Thursday, July 21, 2016

The new craze sprializing! And it is healthy!

Recent diet fads are using vegetables in new ways to replace carbohydrate foods like pasta.  Spiralizing is the new craze.  Spiralzed vegetable can be used in a main dishes in place of noodles or stir-fries.  They can also be used as a tasty side dish.  They are fun and may encourage children to eat more vegetables.

Americas Test Kitchen tested vegetables and spiraliers and posted the results on their webpage.  See the link below.  Vegetables with solid cores worked best for spiralizing—hollow vegetables like acorn squash or very soft vegetables like tomatoes do not spiralize well.   Some of their favorite vegetable to use were summer squash, zucchini, butternut squash, and carrots. Summer squash and zucchini have delicate, neutral flavor profiles that meld seamlessly with flavorful sauces. They have a pasta-like texture with pleasant chew, and hold their shape nicely once cooked. They are quite easy to spiralize, and they work as short noodles or longer, spaghetti-like strands. Carrots, with their sturdy texture, spiralize beautifully, and make a great base for a side dish where their distinct flavor can shine.
The butternut squash noodles had a subtle sweetness that works well with bold sauces. However, butternut squash is more difficult to spiralize than zucchini and summer squashes, since it is a harder vegetable. They cut off the seed-filled bulbs and reserve them for other uses, spiralizing only the solid necks. Cooked, butternut squash noodles are considerably more delicate than zucchini and summer squash, making it more difficult to get long strands.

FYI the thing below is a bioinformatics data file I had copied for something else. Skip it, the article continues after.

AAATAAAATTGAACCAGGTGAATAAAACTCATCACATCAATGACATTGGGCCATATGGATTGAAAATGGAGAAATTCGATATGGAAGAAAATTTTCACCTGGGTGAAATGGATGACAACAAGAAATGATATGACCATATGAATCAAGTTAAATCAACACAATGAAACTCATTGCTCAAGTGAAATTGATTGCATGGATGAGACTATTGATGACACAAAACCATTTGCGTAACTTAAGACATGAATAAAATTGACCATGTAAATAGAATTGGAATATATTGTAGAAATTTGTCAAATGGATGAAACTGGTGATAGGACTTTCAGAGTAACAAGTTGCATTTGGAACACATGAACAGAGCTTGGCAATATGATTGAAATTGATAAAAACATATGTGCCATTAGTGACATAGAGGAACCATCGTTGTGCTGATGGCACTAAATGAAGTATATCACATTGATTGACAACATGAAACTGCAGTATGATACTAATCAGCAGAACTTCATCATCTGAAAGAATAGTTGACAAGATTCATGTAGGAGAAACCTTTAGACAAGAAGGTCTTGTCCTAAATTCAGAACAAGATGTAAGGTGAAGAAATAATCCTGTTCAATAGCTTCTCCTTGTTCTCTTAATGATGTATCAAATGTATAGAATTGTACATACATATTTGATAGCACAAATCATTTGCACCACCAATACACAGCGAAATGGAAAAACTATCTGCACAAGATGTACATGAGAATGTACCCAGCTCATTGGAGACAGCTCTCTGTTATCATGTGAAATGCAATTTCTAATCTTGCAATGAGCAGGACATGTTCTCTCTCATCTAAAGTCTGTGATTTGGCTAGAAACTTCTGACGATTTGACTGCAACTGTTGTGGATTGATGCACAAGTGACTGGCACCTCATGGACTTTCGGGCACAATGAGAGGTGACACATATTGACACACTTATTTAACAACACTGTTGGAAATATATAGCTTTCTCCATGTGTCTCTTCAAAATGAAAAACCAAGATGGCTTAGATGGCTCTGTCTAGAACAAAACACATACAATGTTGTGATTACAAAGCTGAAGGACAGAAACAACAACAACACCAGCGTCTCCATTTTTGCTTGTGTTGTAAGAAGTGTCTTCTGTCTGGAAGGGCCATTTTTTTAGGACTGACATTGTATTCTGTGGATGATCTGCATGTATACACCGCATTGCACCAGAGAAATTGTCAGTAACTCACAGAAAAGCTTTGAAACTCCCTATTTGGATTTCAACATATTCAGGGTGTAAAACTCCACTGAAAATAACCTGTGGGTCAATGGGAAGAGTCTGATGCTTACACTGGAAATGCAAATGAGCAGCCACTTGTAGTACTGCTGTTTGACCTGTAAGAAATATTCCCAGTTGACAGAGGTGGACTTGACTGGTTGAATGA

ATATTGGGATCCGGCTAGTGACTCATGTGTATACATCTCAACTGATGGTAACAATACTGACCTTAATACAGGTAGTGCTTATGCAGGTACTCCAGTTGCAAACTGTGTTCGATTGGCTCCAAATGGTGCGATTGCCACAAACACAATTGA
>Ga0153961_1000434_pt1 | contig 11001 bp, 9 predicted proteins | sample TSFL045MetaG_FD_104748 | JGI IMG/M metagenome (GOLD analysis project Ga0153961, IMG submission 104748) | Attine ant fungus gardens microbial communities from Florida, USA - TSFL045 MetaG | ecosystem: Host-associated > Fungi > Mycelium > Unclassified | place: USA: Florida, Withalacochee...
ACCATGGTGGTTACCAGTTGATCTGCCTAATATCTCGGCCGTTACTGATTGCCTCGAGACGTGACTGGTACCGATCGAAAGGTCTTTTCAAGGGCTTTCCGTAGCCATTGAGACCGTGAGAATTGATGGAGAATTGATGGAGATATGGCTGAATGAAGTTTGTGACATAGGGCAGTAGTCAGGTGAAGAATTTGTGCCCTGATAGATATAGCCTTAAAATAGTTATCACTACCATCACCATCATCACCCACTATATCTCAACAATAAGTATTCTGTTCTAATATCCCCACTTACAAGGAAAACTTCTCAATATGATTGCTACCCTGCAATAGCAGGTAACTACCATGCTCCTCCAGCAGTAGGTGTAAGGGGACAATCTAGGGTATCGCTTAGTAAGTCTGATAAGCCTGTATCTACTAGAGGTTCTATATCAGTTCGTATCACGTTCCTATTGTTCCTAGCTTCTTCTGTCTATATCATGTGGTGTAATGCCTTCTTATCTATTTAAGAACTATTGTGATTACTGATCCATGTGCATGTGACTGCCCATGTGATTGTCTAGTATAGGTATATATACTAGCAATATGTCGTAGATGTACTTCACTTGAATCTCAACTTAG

Although the flavors of zucchini, summer squash, carrots, and butternut squash work best with our recipes, vegetables like beets, celery root, cucumbers, parsnips, rutabaga, and sweet potatoes can also be successfully spiralized

Vegetables can be eaten raw, sauted or steam, but they liked roasting best: It was easy to spread all of the noodles out on a baking sheet, and the noodles softened evenly while maintaining some texture and chew. Roasting also eliminated excess moisture, preventing the finished dishes from becoming watery.

When roasting tender vegetable noodles like summer squash and zucchini, they roasted them uncovered for the entire cooking time. This allows moisture to evaporate and results in tender, flexible noodles. They found that draining the noodles after cooking helped to further ensure that their was not unwanted moisture in the finished dish.

When roasting firmer vegetable noodles, like butternut squash, beets, celery root, or sweet potatoes, They recommend cooking them covered with foil for part of the cooking time so that the vegetables will steam slightly and become tender. Removing the foil partway through allows the surface moisture to evaporate. Don’t drain these noodles; because they contain less moisture to begin with, they are less pliable once cooked, and transferring them to and from a colander results in unnecessary breakage.

Roasted Carrot Noodles

2 lbs carrots (use carrots that are between 3/4 and 1 1/2 inches in diameter ) trimmed and peeled
2 Tbsp olive oil
2 tsp minced fresh thyme
1 tsp honey
Salt and Pepper

Adjust oven rack to middle position and heat oven to 375 degrees.  Using spiralizer, cut carrots into 1/8-inch thick noodles, then cut noodles into 12-inch lengths.  Toss carrots with 1 Tbsp oil, thyme, honey, 1 tsp salt, and 1/2 tsp pepper on a rimmed baking sheet.  Cover carrots tightly with aluminum foil and roast for 15 minutes.  Transfer carrots to serving platter, drizzle with remaining 1 Tbsp oil, and season with salt and pepper to taste.  Serves 4.

Spiralizing 101

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